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I'm new to this group and wanted to learn more about this Browning my grandfather left me. based on the serial number (3714), it looks like it was made in 1952. the shotgun is in pretty good shape. Looking for any advice on establishing the value of this model and possibly the best way to sell this. I'll be moving to Costa Rica next year and won't be able to take any of my weapons with me.




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ASuperposed is a fine shotgun.Pictures are still downloading so we’ll have to wait to give a value. I can say that we can certainly help you find a home for your guns.
 

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I can’t give you a price but that is a beautiful specimen. It sucks that you would ever have to part with it. Is there nobody else in your family that would be interested in taking it? At least that way, Grandpa’s shotgun could stay with his family.
 

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Nice looking Superposed. I'm not sure of it's value, but I'm pretty sure the sub gauges bring more than 12 gauge guns cause there are fewer of them. Loved to have it myself, but no way i can afford it. I have a feeling it's going to be worth between $1500 to 2000.00 dollars. But hopefully some of our experts will be able to give you a more accurate value on it.
 

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I'm only asking about the shotgun. Not sure why you would be concerned about me moving to CR.
Take it easy. He was just making a joke. While you landed here for specific info there are a bunch of us regulars, you know, the ones you want help from, that are friends and we have fun. Guess you’re the more serious type.
 

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I have a feeling it's going to be worth between $1500 to 2000.00 dollars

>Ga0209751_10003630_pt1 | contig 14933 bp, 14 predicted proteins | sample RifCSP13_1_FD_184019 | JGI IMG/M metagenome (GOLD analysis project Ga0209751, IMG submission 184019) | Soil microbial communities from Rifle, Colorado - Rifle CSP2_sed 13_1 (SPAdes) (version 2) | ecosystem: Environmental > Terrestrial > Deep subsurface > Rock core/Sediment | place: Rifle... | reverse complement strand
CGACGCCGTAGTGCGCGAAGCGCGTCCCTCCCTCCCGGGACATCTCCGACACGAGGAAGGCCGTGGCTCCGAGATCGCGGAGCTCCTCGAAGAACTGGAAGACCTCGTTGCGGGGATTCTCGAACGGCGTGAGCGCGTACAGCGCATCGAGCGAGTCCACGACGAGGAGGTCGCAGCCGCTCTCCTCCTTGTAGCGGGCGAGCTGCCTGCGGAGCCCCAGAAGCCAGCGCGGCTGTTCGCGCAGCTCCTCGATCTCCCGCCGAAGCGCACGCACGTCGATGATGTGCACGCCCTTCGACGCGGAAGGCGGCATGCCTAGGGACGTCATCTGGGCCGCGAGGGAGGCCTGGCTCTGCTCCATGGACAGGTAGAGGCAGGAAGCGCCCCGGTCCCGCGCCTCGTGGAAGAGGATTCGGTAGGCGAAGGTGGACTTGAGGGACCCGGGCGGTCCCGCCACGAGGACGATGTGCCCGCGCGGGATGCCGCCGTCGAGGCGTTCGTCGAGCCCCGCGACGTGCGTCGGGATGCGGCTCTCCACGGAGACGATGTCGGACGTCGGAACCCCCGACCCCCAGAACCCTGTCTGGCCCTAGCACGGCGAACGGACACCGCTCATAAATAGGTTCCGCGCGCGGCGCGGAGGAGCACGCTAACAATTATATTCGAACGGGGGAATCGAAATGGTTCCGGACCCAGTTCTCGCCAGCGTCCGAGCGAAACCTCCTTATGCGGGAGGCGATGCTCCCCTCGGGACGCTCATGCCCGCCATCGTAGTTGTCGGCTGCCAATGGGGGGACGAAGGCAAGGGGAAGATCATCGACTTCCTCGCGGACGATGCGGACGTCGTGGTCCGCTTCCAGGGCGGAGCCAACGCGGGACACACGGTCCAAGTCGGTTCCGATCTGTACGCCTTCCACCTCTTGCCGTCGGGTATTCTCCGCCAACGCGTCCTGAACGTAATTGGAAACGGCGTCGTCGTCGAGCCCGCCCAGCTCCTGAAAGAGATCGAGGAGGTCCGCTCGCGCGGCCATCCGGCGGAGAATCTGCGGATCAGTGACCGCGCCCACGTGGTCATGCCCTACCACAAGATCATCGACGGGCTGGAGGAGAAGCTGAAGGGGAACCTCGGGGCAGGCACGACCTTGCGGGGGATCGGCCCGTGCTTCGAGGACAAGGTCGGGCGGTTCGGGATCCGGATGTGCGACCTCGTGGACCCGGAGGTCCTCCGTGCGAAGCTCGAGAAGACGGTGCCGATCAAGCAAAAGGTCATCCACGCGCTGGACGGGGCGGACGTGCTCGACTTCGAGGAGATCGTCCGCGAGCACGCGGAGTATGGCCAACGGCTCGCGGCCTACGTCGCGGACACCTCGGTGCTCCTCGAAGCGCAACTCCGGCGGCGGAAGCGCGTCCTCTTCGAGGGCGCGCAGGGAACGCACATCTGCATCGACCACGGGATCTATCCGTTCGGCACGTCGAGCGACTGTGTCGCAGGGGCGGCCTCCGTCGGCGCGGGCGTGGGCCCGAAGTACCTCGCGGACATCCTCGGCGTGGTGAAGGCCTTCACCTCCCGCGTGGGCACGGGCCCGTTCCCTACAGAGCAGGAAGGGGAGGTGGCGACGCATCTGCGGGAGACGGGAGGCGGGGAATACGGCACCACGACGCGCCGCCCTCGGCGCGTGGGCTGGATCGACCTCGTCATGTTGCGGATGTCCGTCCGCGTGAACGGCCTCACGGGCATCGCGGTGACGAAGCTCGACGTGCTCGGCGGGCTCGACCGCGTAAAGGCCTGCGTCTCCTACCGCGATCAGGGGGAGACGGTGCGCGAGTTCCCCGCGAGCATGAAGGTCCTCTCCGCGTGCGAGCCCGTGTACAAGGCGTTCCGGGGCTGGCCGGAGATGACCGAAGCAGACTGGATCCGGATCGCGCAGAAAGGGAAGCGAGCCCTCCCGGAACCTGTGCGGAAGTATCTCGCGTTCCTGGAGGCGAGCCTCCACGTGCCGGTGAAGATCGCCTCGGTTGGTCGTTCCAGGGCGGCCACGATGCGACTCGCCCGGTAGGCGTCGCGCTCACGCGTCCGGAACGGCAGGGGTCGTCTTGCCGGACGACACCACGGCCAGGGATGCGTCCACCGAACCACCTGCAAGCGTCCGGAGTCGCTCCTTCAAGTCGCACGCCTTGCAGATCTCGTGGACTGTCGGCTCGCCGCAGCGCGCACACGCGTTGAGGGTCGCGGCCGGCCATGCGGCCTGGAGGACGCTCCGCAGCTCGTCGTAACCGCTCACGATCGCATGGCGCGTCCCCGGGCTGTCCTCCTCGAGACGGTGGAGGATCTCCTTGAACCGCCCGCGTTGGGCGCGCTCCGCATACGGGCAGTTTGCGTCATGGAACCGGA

I think you are a little high on this. Can't tell the grade from these pictures or condition.
 
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I think you are a little high on this. Can't tell the grade from these pictures or condition.
You could be right. It's been a few years since i looked at the value of these. If i remember it seemed like the 12 gauges were going around 1k and up depending on the grade. And the sub gauges were always a little more.
 

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It's been a while since I looked into the value of used Superposed but there was always one question that came up. I think it may have pertained to the older ones. Something about finish or how oil affected the wood. I can't remember but it seemed to lower the value a little. I could only guess also.
 

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It's been a while since I looked into the value of used Superposed but there was always one question that came up. I think it may have pertained to the older ones. Something about finish or how oil affected the wood. I can't remember but it seemed to lower the value a little. I could only guess also.
I think you are referring to the Salt Wood problem that occurred in the mid 60's to a few in the early 70s. Browning tried to dry their wood blanks by using salt. It worked to some extent but the lower stacked blanks ended up with a Brine solution which when then stocks were assembled to the receivers the metal would start to rust after a while. From the OPs pics he does not appear to have this problem.